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AvaTrade explains the F1 rulebook: Red flags

With our Official Trading Partner AvaTrade, we explore the rules and regulations of Formula One – and their unexpected origins – to help you make sense of the sport. In the latest guide, we look at the red flag and how its use has changed over time.

Aston Martin F1

The pinnacle of motorsport demands technical perfection, and rules and regulations to match. It would take you hours to wade through Formula One's technical regulations and sporting regulations, and making sense of them can be daunting.

That's why we've teamed up with our Official Trading Partner AvaTrade to compile thorough guides to the things you need to know about F1. Last time out, AvaTrade presented a guide to race length, which showed how long Grands Prix can last if the red flag flies – or how short they can be.

This time, we delve deeper into the signal that has been used in Formula One since 1971, and how races can be stopped and restarted.

Aston Martin F1

Why the red flags fly

The red flag is waved around the circuit at various marshal posts when the marshals have been given the signal to do so by the FIA Race Director. It can be flown in any session from Free Practice to the race. Drivers will also see the red flag pop up on digital signaling boards around the circuit, be told by their engineers, or even see the signal on the screen of their steering wheel.

When the red flag flies, drivers must reduce their speed and proceed back to the pitlane at a slow speed to await further instructions. While in the pitlane, tyre changes are allowed, which is a huge benefit to those drivers who haven't already stopped but a disadvantage for the drivers who have already sacrificed time and places to stop for tyres.

In a Grand Prix, the race clock will pause when the red flag is flown to ensure the drivers are given a chance to complete as much of the scheduled race distance as possible. This can also help marshals clean up debris from a crash or carry out repairs to any barriers that have been damaged.

In Qualifying, red flags pause the clock, so as not to curtail too much of the session. This can make for a long Qualifying session; the 2022 Emilia Romagna Grand Prix had five red flag interruptions. However, if a red flag is flown and there isn’t enough time to complete a Qualifying session, the Race Director might end the session early, which will work in the favour of drivers who have already set a competitive lap time.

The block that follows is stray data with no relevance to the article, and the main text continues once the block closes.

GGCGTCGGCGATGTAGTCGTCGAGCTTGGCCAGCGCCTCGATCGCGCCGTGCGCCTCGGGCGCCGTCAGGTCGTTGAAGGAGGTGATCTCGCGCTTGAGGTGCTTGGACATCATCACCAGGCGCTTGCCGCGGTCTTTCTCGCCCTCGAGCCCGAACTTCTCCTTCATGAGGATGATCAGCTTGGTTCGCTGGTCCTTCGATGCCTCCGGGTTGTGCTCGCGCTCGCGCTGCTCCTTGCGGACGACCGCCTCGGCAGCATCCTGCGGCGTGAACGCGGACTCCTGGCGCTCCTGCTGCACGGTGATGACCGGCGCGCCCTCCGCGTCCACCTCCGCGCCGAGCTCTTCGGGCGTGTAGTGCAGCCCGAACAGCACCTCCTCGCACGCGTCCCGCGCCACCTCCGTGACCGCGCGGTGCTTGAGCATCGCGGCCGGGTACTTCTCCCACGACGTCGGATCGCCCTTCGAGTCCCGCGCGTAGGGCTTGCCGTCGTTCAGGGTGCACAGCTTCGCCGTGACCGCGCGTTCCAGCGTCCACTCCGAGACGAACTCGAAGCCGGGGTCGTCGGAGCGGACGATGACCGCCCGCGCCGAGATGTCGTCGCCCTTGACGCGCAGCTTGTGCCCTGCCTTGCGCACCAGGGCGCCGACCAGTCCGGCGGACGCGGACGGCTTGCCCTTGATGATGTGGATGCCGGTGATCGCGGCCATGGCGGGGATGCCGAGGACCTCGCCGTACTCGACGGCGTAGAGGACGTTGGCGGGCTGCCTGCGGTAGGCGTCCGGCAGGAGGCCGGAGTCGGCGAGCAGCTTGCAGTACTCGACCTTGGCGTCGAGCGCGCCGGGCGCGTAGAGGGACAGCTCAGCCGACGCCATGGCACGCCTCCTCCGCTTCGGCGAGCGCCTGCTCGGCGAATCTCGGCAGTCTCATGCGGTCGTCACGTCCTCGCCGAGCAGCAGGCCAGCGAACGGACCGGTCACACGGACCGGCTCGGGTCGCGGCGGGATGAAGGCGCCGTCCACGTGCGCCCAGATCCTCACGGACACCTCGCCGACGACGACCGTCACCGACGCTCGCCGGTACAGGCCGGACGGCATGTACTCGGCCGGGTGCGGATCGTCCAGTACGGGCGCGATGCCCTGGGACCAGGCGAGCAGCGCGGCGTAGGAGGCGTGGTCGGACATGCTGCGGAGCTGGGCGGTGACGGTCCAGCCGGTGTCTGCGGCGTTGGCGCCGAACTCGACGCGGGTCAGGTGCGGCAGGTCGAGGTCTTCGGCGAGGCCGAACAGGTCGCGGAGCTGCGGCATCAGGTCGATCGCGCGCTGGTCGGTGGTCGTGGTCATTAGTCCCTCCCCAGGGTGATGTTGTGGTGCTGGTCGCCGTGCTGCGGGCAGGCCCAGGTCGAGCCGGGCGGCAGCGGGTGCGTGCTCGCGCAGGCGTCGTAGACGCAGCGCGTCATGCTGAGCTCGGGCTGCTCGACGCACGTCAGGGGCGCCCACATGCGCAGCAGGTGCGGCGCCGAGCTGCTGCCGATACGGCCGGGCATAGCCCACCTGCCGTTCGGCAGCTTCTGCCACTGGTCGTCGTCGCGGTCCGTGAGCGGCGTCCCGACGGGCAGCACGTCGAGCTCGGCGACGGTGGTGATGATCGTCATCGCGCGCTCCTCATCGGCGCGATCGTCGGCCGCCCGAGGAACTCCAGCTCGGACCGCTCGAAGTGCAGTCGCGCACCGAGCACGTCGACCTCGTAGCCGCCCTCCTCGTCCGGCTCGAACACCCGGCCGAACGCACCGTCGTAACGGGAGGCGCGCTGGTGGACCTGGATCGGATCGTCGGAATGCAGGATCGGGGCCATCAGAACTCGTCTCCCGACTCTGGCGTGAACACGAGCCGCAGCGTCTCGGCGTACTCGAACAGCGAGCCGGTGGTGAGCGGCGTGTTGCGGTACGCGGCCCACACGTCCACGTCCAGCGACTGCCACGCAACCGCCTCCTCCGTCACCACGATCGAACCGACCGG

Free Practice sessions can also be affected by red flags, but the session clock will keep ticking even if the session is 'stopped'. This is to ensure that practice sessions don't last too long and encroach on the rest of the weekend's schedule, but any stoppages do cost drivers valuable practice time.

Kimi Räikkönen is deemed the winner of the 2003 Brazilian Grand Prix after two huge crashes on Lap 56 of 71 but Jordan F1 Team appeal the result – and end up winning.
A glitch on the starting lights for the 1984 Austrian Grand Prix causes a red flag and a dangerous false-start with numerous near-misses, but luckily no one crashes.
Two pile-ups at the start of the 1987 Austrian Grand Prix mean the race needs restarting a third time, with half the field now starting from the pitlane.
The 2022 Japanese Grand Prix is red-flagged for rain and run to just 28 laps. Cue confusion over whether half-points are awarded, and whether the champion can be crowned.

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Seeing red in Austria

The red flag was first shown at the 1971 Canadian Grand Prix for heavy fog, and in Austria the red flag was first flown in 1975. The 1978 Austrian Grand Prix at the Österreichring also marked the first time a Formula One Grand Prix was stopped part-way through and restarted to complete the originally scheduled distance; the first part of the race lasted seven laps and the second lap lasted 47 laps.

Before the 1978 Austrian Grand Prix, red flags would either be flown on the opening lap for a crash – restarting the race – or midway through the race to end the event early.

The Österreichring proved to be a treacherous venue; in the 1980s there were three red-flagged Grands Prix here with the 1987 race particularly troublesome given two pile-up crashes at the start and on the standing restart.

Safety concerns meant the Austrian Grand Prix was held on a safer venue, the A1-Ring (now called the Red Bull Ring), although this was built on the very same site as the Österreichring.

The change seems to have worked. Since 1997, the Austrian Grand Prix hasn't seen a single red flag.

That's not to say the red flag is emblematic of danger; rather, it could be seen as a sign of increasing safety standards: Eighty-two Formula One World Championship Grands Prix have been red-flagged and nearly a quarter of those red flags have been shown since 2014.

Learn more with AvaTrade

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